Giving a first glimpse of their budget plans, House leaders signaled Thursday they do not support Gov. Rick Scott’s proposal to overhaul — and slash — Medicaid funding for hospitals, reports Jim Saunders of the News Service of Florida.
But health and human-services programs still likely face hundreds of millions of dollars in cuts during the upcoming 2012-13 fiscal year. As an indication, Senate Health and Human Services Appropriations Chairman Joe Negron, R-Stuart, said Thursday he will release an initial budget proposal next week and expects about $850 million in cuts.
“To me, this is just a rerun every year,” said Senate Minority Leader Nan Rich, D-Weston, lamenting a series of reductions that have hit hospitals, nursing homes and other providers.
In offering his budget plan last month, Scott proposed major changes in Medicaid rates for hospitals. The changes would seek to end wide differences in payments to hospitals, while also reducing funding by about $1.7 billion.
But Speaker Dean Cannon, R-Winter Park, on Thursday released what are known as budget allocations — numbers that indicate how much the House wants to spend in each area of government — and appeared to make clear the House does not plan to go along with Scott’s proposed cuts to hospitals..
In a memo, Cannon pointed to a plan that lawmakers passed last year to transform Medicaid into a statewide managed-care system. Though Cannon did not specifically mention Scott’s proposal, the memo said the House wants to use the managed-care plan to change Medicaid funding for hospitals.
“The House will continue to work toward a simplified hospital funding model, consistent with the Florida Medicaid reform enacted into law last year, recognizing that this effort will require more time-consuming, meticulous work and the investment of stakeholders,” Cannon’s memo said.
Negron said the Senate will continue to study Scott’s proposal, which involves grouping hospitals into 10 categories based on similar characteristics. New, more-standardized rates would be used for hospitals in each category.
But during a meeting of Negron’s subcommittee Thursday, senators blasted the proposal because it would lead to deep cuts at safety-net facilities such as Jackson Memorial Hospital in Miami and the Shands hospitals in Gainesville and Jacksonville.
“I, for one, cannot be quiet and sit here and take these cuts,” said Senate Health Regulation Chairman Rene Garcia, R-Hialeah.
Part of Scott’s proposal was designed to free up money to help pay for a $1 billion increase in public-school funding. The House allocations also included such a school-funding increase — a decision that Scott praised in a prepared statement issued later Thursday.
“Today’s budget allocations put forward in the Florida House are exactly what Florida’s teachers and students need to keep our schools on a path to success,” Scott said.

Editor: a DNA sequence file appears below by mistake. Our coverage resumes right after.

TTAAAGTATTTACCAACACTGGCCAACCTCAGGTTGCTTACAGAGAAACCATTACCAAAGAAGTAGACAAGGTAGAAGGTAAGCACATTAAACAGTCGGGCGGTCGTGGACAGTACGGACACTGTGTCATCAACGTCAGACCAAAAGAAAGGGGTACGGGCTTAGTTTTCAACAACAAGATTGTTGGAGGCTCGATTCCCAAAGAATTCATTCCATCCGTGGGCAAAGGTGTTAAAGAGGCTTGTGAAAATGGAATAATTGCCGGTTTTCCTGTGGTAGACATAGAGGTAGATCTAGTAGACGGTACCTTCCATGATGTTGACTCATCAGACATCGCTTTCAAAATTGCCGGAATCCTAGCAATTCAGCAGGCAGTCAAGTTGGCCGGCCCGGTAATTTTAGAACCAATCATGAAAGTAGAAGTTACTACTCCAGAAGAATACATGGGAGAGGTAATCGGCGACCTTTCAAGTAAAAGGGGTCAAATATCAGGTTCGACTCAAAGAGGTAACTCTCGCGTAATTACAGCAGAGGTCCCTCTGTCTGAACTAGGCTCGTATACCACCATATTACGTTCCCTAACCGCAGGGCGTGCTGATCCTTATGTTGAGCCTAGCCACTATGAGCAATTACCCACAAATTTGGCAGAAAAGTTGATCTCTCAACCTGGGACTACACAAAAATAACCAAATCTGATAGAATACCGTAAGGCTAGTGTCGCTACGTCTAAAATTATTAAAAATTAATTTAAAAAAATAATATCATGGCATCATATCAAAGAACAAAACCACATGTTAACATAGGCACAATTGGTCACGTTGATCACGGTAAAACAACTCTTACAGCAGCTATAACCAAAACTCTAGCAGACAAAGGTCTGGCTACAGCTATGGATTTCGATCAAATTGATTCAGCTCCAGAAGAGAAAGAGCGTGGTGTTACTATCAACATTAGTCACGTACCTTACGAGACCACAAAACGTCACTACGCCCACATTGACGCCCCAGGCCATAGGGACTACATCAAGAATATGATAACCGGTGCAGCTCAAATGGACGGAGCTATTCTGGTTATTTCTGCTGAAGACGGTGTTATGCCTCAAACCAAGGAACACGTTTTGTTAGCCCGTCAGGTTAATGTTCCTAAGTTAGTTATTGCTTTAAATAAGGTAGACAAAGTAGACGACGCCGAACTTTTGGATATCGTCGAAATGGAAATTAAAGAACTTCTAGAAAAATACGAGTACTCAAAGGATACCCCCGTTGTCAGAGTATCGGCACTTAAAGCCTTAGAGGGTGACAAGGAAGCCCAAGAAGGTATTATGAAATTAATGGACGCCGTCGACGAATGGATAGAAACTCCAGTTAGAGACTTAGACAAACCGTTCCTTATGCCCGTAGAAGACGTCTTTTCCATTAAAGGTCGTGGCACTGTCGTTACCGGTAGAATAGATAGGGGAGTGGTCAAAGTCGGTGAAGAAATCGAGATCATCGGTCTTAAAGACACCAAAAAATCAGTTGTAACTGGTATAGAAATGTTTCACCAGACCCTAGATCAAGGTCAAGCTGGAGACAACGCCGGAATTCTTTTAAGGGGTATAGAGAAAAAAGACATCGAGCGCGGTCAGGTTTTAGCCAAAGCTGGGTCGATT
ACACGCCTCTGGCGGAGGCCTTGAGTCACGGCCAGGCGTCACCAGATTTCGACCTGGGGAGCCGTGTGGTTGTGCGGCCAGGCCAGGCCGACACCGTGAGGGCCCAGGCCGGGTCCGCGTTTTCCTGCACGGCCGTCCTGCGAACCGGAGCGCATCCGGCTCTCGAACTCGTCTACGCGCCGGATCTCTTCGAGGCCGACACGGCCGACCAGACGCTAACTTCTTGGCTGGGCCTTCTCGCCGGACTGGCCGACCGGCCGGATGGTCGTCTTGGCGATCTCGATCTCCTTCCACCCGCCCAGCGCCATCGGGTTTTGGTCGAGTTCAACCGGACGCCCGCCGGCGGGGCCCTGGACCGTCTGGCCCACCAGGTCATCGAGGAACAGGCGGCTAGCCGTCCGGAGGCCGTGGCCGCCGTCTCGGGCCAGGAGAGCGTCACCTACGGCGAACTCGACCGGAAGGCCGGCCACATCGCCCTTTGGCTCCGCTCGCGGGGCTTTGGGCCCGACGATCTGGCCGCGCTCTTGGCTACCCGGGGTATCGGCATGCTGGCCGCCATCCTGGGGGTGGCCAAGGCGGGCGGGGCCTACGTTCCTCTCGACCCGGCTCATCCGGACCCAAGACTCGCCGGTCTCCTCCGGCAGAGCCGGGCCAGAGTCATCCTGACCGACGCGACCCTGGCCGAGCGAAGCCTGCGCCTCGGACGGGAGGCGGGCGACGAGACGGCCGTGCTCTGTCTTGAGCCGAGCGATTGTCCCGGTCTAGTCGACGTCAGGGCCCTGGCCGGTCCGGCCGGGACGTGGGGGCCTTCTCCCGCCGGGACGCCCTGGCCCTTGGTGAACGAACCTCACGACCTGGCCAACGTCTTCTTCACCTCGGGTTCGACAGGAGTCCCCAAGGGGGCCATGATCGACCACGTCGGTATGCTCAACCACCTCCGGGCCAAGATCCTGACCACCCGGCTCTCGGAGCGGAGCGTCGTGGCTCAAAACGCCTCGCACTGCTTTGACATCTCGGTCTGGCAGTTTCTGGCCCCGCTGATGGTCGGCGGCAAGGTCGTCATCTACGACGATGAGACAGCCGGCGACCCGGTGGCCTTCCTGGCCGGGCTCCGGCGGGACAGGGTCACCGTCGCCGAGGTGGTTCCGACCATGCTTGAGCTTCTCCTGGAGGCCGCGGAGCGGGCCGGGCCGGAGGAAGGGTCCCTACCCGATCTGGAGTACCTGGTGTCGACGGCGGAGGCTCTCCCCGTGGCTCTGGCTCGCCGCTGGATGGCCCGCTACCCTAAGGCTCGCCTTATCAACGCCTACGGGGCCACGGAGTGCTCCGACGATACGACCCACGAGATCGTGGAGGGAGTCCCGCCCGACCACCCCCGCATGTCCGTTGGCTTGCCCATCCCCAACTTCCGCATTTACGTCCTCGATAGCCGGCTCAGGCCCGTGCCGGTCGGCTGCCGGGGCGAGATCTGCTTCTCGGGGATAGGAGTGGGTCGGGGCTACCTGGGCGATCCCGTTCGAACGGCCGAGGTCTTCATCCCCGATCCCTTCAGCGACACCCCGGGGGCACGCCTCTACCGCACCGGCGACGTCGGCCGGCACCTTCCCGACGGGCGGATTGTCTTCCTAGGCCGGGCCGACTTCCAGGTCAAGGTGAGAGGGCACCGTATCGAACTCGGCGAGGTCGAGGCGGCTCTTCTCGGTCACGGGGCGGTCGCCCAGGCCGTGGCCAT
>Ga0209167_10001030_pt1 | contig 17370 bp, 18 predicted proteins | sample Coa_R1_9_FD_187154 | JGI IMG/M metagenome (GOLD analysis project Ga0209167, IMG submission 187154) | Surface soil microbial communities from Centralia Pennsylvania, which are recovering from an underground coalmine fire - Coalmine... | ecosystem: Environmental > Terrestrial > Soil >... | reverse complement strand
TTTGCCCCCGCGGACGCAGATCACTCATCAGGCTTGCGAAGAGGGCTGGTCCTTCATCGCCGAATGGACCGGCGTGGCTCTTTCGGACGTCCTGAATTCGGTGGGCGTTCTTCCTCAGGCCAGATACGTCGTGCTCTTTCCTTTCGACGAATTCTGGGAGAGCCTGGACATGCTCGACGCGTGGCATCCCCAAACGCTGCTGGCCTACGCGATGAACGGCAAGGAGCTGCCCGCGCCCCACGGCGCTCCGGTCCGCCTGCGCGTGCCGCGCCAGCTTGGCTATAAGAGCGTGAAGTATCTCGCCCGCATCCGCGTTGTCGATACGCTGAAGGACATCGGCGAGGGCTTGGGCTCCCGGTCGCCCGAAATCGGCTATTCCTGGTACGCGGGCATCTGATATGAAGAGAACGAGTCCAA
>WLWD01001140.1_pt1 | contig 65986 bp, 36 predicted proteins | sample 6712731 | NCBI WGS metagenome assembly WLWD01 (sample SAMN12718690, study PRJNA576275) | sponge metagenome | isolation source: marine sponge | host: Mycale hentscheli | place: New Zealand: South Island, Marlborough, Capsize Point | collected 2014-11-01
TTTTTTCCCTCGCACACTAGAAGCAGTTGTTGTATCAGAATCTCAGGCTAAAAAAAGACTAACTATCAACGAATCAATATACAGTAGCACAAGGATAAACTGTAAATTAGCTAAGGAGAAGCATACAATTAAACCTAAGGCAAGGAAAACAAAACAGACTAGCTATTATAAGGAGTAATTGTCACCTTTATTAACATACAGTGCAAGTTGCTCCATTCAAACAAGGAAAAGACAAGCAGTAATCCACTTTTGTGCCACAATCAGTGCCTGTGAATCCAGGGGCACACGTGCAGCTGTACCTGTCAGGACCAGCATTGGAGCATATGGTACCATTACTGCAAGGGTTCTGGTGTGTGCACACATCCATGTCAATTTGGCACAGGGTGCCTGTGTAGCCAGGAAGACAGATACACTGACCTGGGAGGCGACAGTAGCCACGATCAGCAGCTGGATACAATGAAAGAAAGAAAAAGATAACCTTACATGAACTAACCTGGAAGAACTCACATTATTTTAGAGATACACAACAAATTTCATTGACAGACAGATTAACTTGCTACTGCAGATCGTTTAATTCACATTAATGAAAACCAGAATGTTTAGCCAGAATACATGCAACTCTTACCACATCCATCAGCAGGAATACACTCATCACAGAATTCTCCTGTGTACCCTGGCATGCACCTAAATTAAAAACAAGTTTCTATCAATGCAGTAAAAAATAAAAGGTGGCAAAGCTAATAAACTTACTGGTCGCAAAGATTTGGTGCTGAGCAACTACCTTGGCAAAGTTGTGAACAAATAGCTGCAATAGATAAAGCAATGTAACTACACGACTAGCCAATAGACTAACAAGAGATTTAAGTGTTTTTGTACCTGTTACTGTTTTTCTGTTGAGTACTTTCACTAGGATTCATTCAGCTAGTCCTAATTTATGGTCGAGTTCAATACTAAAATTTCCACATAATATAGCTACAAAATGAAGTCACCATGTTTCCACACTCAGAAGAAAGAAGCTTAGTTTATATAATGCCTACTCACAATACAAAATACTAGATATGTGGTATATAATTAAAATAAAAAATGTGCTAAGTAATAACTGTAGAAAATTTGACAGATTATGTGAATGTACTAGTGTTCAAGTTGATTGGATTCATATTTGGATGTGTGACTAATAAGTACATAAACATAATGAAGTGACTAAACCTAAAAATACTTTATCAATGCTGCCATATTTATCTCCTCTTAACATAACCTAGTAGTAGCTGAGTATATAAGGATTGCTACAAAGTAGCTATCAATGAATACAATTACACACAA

House Appropriations Chairwoman Denise Grimsley, R-Sebring, said “almost every policy area” in the state budget would take some reductions, as the House looks to put more money into education.
Lawmakers have repeatedly cut health- and human-services funding during the past few years as they grappled with billions of dollars in budget shortfalls. As an example, hospital Medicaid rates were cut about $510 million last spring, while nursing home rates were cut about $187 million.
More details will become available next week, but it appears the House allocations leave a roughly $300 million gap in general-revenue funding for health- and human-services programs. The House proposal would increase spending on the programs by about $600 million, but that is about $300 million short of the amount needed to keep up with Medicaid caseloads and other costs.
“That’s the challenge we face every year with rising Medicaid rolls,” Grimsley said.
The Senate has not released its allocations, but Negron was preparing Thursday to start making cuts. While he said he wants to continue studying Scott’s proposal, he also said he wants to shield hospitals and nursing-homes from the types of across-the-board rate reductions they have faced in recent years.
But such an approach could lead to cuts in a wide range of other areas, such as substance-abuse and mental-health programs.
“I’m going to be very resistant to just doing the easy way out,” Negron said.
Hospital and nursing-home industry officials said they hope lawmakers will take into consideration the deep cuts their facilities have sustained during the past few years. But they also were bracing for the possibility of more reductions.
“We hope they’re minimal, but we certainly expect them,” said Tony Marshall, a Florida Health Care Association official who closely follows Medicaid funding issues.